Training Advice from the Greatest Women Masters Marathoners Alive
While Jeannie Rice and Jenny Hitchings are busy setting masters world records, their differences in training are even more instructive than their similarities
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The spring marathon season has come and gone, and it didn’t disappoint, producing sensational races and world headlines. This was particularly true in Boston and London. However, you might have heard little or nothing about two of the best marathon performances in those events.
The big media coverage went to seemingly-unbeatable Eliud Kipchoge, who finished sixth at Boston, where Evans Chebet gained his third straight World Marathon Major victory in 12 months. At the London Marathon, Kelvin Kiptum ran 59:45 for the second half, en route to a course record 2:01:27, and Sifan Hassan demonstrated that she can win in the marathon as she has at multiple shorter distances.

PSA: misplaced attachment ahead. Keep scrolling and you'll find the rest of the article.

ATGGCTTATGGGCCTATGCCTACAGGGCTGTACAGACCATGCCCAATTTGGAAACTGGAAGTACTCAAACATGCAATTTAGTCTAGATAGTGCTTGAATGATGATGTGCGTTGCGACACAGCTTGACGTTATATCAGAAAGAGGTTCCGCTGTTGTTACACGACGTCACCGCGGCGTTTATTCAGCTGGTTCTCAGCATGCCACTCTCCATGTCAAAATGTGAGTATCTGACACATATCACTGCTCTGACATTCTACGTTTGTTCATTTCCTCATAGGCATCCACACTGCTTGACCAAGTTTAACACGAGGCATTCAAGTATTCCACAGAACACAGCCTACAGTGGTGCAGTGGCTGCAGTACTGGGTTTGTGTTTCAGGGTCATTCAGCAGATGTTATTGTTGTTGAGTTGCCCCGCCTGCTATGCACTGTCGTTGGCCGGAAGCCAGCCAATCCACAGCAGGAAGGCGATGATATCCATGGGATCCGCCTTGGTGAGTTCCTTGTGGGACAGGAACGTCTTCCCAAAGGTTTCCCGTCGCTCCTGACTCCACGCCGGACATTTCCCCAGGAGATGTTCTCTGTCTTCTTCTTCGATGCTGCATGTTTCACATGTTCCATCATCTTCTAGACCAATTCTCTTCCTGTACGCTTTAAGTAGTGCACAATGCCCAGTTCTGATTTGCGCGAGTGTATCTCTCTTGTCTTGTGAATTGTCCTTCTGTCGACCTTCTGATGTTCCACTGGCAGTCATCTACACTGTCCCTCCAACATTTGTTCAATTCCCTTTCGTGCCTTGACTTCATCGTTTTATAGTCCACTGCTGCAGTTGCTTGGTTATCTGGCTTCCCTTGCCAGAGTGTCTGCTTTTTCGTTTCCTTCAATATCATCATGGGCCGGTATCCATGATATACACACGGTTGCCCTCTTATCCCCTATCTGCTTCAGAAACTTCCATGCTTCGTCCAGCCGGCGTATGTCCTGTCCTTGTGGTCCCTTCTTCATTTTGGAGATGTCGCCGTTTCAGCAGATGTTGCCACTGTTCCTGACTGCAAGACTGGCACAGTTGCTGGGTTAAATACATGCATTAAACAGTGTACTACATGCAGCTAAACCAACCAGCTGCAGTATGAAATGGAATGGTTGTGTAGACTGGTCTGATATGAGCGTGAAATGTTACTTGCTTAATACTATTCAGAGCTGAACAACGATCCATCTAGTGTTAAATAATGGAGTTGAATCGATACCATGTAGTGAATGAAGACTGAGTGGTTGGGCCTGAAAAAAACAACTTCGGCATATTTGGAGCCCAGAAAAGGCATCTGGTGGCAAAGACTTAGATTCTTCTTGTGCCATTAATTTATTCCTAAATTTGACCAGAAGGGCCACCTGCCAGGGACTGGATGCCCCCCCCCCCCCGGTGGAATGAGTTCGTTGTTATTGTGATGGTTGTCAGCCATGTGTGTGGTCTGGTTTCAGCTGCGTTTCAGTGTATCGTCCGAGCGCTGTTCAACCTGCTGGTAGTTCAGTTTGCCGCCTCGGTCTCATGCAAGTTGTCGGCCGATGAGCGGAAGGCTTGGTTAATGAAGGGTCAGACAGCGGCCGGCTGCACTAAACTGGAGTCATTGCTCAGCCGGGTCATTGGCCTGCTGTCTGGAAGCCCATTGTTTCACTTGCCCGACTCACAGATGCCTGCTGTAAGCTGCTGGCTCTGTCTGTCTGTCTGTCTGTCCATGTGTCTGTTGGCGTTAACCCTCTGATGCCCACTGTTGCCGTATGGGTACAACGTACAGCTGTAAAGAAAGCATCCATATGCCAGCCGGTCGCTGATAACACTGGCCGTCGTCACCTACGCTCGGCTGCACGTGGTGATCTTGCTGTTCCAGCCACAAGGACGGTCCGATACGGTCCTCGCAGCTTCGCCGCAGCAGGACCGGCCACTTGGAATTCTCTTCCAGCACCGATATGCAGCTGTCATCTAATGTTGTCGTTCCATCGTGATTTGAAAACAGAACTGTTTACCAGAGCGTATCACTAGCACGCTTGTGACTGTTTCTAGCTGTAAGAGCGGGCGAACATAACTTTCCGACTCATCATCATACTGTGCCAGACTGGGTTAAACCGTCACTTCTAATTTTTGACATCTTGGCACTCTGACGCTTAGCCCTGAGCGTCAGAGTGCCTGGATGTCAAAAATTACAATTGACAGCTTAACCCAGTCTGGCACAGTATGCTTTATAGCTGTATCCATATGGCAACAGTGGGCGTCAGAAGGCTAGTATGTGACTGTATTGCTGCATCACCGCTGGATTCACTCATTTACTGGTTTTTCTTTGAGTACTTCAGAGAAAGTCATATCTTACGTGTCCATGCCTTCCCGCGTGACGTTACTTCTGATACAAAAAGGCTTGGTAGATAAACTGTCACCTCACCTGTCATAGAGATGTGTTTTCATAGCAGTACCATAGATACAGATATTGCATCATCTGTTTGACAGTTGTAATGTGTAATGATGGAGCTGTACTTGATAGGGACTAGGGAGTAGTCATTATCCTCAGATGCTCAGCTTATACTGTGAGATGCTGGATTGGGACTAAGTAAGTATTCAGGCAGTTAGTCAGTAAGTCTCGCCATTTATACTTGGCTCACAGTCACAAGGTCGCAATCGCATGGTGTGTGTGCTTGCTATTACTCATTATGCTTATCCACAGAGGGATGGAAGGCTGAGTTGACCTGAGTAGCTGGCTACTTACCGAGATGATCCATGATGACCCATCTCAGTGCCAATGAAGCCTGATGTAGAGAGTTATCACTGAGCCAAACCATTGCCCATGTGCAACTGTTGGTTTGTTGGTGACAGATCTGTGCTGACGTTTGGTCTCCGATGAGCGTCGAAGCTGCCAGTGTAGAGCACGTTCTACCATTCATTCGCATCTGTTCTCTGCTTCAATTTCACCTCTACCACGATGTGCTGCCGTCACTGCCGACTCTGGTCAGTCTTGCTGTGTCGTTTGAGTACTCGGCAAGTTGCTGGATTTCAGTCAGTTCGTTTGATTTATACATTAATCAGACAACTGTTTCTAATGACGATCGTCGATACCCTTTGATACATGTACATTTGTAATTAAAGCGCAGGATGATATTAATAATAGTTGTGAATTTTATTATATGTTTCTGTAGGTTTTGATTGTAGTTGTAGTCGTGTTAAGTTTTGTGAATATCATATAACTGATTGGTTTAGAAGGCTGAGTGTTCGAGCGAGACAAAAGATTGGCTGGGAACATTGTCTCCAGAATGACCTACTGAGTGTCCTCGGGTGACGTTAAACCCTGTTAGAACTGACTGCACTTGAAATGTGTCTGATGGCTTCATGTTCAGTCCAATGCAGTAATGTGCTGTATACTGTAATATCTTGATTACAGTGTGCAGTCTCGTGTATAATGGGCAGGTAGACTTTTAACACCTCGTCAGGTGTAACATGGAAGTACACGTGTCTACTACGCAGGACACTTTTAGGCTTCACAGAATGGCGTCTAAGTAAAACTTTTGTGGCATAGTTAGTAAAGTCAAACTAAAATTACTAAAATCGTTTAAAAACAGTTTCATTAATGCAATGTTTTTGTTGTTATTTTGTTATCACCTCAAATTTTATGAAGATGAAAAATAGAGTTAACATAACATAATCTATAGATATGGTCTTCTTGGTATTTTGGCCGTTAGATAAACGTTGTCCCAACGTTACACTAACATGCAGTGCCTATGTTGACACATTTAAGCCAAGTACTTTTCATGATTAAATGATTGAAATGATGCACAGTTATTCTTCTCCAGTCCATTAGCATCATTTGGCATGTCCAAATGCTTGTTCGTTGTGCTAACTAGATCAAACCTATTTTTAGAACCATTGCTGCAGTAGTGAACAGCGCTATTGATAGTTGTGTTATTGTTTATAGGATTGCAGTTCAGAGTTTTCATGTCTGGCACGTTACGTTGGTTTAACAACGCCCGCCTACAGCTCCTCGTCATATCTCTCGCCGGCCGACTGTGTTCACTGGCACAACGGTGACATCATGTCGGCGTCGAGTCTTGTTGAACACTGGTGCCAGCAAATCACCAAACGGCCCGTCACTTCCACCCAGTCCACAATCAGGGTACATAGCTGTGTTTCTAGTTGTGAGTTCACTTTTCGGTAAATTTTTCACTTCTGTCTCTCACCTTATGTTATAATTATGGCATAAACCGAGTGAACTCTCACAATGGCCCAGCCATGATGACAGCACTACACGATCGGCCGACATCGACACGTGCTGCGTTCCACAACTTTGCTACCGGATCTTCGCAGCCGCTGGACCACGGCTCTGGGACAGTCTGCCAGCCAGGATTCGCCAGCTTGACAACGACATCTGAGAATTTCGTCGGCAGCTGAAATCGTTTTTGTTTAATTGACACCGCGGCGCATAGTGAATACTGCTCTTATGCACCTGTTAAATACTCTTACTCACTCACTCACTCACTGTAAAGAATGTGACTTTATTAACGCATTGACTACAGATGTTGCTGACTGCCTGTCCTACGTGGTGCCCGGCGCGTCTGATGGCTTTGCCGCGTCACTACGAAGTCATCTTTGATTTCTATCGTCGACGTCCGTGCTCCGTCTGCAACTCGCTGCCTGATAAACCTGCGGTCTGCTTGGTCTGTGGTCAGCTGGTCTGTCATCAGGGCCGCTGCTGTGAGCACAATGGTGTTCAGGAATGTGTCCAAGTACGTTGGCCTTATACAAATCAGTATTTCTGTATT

But 75-year-old Jeannie Rice and 59-year-old Jenny Hitchings outran them all, on an Age-Gender performance basis, both setting new world records for their age groups. Rice’s 3:33:15 in Boston won’t count, since the Boston course is considered ineligible due to its significant downhill slope and point to point layout, which allows for a tailwind boost. Still, she beat the fastest 75-79 age-group male runner by more than 20 minutes, which has likely never happened before in a global marathon. And five weeks before Boston, at age 74, she ran 3:31:22 in the Tokyo Marathon.